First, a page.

I thought long and hard about Walt’s request. I began my employment at the Tribune in 1985 and worked side-by-side with Tad through his years at the Tribune, and as the “Focus on People” columnist.
Clarence “Tad” Poel was one of the finest persons I have ever worked with.
We didn’t always agree on everything, but Tad would never let that stand between our friendship. He was always inquiring about my family, asking how everyone was doing.
Tad’s recognition in the community was unbelievable. He not only was an energetic journalist, he was a pillar in the community. If an organization needed help with publicizing an event, Tad was more than willing. And he volunteered to serve on numerous committees, including The Salvation Army. He was always willing to help out — no matter how much time it took from his busy schedule.
I interviewed Tad for the Tribune’s special 125th anniversary edition in 2010. Tad was proud of the fact that he had written more than 7,000 columns in his 65 years as a newsman.
I was always amazed at how Tad could churn out column after column. He didn’t make a lot of money writing those columns, but the joy of writing them was priceless for him.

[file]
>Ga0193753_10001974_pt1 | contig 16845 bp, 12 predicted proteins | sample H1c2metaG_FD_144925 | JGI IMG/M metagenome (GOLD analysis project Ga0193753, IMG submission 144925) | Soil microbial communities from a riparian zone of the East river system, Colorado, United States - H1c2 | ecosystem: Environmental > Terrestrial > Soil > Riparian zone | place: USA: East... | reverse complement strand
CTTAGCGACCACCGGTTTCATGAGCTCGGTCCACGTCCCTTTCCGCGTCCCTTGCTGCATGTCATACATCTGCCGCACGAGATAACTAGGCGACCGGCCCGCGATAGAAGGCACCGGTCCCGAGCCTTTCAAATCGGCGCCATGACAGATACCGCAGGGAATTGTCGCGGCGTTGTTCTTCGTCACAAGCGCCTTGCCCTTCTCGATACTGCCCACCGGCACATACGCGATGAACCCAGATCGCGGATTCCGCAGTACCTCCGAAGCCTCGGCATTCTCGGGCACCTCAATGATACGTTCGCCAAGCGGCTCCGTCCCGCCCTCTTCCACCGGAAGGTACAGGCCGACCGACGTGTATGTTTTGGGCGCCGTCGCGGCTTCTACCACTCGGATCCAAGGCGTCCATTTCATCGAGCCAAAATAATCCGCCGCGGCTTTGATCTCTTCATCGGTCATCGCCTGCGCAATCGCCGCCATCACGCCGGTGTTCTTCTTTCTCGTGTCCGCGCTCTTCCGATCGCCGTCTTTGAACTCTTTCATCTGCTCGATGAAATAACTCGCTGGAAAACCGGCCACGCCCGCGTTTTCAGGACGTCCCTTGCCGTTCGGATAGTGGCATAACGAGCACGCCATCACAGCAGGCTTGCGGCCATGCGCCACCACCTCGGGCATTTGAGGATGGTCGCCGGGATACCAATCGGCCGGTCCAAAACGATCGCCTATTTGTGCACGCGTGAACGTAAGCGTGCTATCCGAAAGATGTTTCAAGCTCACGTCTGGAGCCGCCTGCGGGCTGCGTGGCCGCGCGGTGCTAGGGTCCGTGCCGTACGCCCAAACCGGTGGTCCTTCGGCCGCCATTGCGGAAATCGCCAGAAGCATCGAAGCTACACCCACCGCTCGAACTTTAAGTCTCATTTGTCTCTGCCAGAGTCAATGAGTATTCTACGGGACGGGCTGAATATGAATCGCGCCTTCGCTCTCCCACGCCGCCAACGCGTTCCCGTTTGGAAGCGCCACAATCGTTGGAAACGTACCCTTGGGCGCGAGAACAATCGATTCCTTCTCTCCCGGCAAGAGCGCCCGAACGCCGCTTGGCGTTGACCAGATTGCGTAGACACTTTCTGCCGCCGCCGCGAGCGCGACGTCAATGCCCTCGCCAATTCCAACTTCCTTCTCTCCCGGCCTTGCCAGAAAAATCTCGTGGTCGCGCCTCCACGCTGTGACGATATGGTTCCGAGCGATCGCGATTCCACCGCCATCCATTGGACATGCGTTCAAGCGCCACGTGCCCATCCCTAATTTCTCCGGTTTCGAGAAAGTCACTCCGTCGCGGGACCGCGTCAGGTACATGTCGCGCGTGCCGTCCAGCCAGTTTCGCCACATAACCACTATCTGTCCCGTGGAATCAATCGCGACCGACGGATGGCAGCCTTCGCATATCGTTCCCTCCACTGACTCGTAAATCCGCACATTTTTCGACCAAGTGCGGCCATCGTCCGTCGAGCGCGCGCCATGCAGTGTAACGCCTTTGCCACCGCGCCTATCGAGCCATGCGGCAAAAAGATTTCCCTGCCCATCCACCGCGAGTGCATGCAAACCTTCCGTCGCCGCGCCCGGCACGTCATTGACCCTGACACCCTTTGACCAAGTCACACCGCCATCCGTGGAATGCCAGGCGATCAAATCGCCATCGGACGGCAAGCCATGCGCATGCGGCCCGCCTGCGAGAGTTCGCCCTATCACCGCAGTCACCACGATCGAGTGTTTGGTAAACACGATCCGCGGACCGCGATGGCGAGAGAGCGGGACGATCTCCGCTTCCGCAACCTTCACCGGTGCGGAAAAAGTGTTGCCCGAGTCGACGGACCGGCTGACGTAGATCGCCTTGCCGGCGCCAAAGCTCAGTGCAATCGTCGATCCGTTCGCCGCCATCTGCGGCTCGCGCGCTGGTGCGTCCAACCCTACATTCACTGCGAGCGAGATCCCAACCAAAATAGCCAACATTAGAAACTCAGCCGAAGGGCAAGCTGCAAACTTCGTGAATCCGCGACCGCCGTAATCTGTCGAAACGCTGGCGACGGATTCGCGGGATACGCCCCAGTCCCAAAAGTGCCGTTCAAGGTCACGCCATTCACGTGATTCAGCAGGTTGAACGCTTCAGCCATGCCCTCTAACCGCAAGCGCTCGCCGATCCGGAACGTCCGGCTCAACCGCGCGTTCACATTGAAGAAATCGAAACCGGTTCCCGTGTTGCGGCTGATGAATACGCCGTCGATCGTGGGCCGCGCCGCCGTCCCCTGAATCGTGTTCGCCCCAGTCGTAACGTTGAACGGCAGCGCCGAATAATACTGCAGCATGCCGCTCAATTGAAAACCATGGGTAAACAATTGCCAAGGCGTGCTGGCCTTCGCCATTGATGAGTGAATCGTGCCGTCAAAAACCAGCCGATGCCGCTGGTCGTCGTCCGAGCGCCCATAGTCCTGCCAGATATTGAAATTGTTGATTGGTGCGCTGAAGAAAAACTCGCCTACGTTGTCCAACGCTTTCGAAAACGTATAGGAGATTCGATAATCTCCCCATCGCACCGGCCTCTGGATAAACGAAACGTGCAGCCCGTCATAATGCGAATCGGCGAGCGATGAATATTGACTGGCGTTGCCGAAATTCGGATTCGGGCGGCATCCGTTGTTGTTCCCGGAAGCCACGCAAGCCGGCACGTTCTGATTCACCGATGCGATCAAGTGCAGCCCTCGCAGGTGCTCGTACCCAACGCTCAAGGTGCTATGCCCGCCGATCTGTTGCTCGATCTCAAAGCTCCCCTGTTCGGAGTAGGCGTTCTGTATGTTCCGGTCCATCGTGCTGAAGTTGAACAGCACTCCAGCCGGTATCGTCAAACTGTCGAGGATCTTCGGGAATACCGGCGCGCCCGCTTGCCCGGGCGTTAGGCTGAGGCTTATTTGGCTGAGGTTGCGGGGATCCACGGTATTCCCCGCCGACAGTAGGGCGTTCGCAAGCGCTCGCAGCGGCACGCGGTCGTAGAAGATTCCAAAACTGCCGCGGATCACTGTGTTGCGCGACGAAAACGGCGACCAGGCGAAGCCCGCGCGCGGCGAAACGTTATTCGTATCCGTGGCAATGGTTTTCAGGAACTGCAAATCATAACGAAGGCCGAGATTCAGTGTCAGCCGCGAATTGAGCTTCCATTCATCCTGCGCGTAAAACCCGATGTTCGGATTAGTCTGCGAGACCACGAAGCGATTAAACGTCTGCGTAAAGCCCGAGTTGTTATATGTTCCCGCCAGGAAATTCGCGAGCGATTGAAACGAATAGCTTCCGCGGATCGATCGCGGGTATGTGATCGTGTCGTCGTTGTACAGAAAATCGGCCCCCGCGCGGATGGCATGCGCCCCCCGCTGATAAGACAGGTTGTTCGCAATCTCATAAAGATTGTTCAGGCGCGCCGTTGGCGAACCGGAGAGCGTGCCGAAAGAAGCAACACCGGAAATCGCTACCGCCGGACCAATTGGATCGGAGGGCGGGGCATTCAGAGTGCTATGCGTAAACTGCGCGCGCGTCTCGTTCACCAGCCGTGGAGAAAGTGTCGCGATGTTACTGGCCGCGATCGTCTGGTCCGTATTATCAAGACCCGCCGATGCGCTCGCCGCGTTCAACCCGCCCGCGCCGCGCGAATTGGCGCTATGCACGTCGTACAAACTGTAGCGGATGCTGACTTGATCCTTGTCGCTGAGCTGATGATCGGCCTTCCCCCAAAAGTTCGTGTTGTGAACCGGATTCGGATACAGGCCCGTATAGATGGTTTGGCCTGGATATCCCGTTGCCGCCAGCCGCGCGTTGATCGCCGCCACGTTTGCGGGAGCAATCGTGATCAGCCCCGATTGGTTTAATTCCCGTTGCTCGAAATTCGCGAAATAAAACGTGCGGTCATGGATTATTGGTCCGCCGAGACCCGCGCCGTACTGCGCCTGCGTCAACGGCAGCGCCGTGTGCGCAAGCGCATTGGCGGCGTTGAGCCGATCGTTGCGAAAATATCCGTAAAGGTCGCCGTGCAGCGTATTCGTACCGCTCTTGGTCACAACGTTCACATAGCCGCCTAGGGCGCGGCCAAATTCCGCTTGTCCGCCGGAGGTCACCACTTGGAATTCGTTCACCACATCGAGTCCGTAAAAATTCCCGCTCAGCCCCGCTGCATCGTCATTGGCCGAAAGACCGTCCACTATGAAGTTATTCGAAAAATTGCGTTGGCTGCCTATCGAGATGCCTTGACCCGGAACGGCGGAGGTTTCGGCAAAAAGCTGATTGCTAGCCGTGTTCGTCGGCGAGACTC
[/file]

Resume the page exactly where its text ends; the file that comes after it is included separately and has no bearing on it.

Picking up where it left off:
Tad was adamant that his columns would be of a positive nature. “I try not to make my columns critical of people,” he said.
I agree with my former boss, Fred VandenBrand, who wrote: “Tad loved human interest stories, especially about common folk, and his columns were usually about people who weren’t normally in the limelight.”
I don’t know how many times I have had people call me and request that Tad Poel be assigned to write their story. Tad never turned down a request, as far as I can remember.
One of my favorite stories involving Tad took place several years ago. Dennis Swartout, then director of the Tri-Cities Historical Museum, called me up and asked if I could get Tad to attend the museum’s annual recognition night. The museum was going to name Tad as the “Historian of the Year.”
Swartout wanted to keep the award a secret from Tad until the awards banquet. It was my job to convince Tad to attend the banquet. So I had to tell him that I needed him to write about the banquet because I had no one else available.
Tad didn’t hesitate to accept the request. I can remember his broad smile and surprise when Swartout presented him with the award.
I was also amazed at how active Tad was for someone his age. He always walked to the Tribune from his house and played tennis until two years ago.
I though a lot about Tad’s relationship with his family. His family came first.
Through the years, I’ve worked with quite a few journalists. Some were outstanding reporters. Some were great editors. But none of them could duplicate the impact that Tad had on his community.
In the 26 years I’ve lived in the Tri-Cities, I’ve never heard of anyone who harbored a dislike for Tad. He will be missed.